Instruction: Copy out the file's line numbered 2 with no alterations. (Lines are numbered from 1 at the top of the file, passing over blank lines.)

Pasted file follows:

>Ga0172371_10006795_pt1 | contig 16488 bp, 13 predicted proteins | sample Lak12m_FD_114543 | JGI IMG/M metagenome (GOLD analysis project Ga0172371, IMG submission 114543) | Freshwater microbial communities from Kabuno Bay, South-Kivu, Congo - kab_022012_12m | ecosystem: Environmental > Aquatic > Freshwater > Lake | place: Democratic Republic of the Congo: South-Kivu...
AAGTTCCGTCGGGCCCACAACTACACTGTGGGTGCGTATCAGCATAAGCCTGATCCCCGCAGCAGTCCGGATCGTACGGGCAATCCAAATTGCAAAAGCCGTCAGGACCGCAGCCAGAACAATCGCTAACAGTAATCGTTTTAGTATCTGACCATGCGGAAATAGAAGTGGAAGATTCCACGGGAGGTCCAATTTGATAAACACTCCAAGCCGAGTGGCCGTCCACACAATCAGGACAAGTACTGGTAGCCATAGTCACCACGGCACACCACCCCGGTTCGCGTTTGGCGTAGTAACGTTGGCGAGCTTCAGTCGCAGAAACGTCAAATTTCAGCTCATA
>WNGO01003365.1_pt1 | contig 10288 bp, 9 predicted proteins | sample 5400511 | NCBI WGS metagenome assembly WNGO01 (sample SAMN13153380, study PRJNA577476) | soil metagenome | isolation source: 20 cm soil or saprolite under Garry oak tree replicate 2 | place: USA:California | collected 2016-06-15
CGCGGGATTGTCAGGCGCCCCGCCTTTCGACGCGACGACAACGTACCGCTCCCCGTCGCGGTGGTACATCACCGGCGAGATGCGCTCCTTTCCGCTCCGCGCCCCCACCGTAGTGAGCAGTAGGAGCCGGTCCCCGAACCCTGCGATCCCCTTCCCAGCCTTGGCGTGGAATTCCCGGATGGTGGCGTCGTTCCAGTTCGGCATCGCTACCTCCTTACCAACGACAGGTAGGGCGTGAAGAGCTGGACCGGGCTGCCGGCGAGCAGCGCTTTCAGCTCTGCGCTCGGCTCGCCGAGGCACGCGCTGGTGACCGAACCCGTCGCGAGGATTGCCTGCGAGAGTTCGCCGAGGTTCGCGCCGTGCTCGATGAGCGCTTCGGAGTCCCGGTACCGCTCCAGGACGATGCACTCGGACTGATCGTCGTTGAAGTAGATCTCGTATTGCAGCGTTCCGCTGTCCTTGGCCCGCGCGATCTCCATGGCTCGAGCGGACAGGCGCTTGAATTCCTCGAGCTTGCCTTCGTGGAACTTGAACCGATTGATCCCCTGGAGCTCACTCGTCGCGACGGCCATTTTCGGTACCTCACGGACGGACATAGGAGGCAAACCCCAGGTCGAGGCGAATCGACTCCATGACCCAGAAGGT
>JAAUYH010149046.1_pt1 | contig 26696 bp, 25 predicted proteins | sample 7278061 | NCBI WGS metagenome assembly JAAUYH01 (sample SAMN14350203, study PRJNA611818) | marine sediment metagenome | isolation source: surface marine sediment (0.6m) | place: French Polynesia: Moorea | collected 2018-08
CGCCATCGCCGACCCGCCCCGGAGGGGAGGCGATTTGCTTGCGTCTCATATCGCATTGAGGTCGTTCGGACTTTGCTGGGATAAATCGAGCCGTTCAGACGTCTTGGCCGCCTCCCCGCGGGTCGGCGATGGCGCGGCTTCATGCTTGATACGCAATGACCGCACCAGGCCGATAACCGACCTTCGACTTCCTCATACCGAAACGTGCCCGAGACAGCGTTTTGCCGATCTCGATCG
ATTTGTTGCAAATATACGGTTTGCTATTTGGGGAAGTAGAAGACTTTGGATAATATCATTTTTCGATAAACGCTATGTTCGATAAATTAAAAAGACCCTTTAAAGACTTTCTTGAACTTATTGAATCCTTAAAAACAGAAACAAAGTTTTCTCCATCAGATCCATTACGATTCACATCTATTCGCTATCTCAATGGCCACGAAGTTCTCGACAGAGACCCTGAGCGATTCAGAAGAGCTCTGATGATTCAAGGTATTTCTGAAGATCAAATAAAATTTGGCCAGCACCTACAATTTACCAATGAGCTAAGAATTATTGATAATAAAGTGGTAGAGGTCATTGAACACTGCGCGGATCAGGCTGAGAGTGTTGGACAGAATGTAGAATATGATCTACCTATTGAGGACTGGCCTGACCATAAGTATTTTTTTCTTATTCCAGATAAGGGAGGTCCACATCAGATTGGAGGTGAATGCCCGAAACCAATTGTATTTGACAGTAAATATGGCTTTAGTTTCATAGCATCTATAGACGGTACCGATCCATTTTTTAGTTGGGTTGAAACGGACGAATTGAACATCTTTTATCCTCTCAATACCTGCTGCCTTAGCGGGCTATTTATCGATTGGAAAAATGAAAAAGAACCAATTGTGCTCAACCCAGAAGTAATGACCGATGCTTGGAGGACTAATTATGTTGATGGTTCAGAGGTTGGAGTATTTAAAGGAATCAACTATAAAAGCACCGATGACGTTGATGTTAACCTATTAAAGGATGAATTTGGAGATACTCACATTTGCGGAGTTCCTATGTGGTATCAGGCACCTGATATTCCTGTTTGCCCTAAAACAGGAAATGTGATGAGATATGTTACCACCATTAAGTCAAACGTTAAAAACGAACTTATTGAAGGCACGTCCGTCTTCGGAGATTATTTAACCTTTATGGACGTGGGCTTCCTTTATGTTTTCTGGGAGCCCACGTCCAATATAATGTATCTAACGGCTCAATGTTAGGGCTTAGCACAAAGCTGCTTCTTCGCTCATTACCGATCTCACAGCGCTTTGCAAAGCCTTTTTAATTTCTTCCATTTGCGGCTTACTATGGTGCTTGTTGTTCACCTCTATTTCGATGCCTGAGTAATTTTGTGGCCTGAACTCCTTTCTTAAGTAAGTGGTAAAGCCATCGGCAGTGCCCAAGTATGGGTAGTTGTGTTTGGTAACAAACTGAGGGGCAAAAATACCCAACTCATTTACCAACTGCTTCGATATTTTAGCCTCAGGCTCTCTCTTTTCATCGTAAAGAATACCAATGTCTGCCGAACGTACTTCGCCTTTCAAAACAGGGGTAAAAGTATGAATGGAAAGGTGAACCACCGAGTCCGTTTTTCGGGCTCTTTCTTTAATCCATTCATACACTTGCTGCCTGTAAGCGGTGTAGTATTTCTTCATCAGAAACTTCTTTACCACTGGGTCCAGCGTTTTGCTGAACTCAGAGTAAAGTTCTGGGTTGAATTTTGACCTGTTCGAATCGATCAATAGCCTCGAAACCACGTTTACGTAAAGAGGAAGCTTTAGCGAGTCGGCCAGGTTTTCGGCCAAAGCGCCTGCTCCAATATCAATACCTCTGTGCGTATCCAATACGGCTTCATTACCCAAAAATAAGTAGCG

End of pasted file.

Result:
AAGTTCCGTCGGGCCCACAACTACACTGTGGGTGCGTATCAGCATAAGCCTGATCCCCGCAGCAGTCCGGATCGTACGGGCAATCCAAATTGCAAAAGCCGTCAGGACCGCAGCCAGAACAATCGCTAACAGTAATCGTTTTAGTATCTGACCATGCGGAAATAGAAGTGGAAGATTCCACGGGAGGTCCAATTTGATAAACACTCCAAGCCGAGTGGCCGTCCACACAATCAGGACAAGTACTGGTAGCCATAGTCACCACGGCACACCACCCCGGTTCGCGTTTGGCGTAGTAACGTTGGCGAGCTTCAGTCGCAGAAACGTCAAATTTCAGCTCATA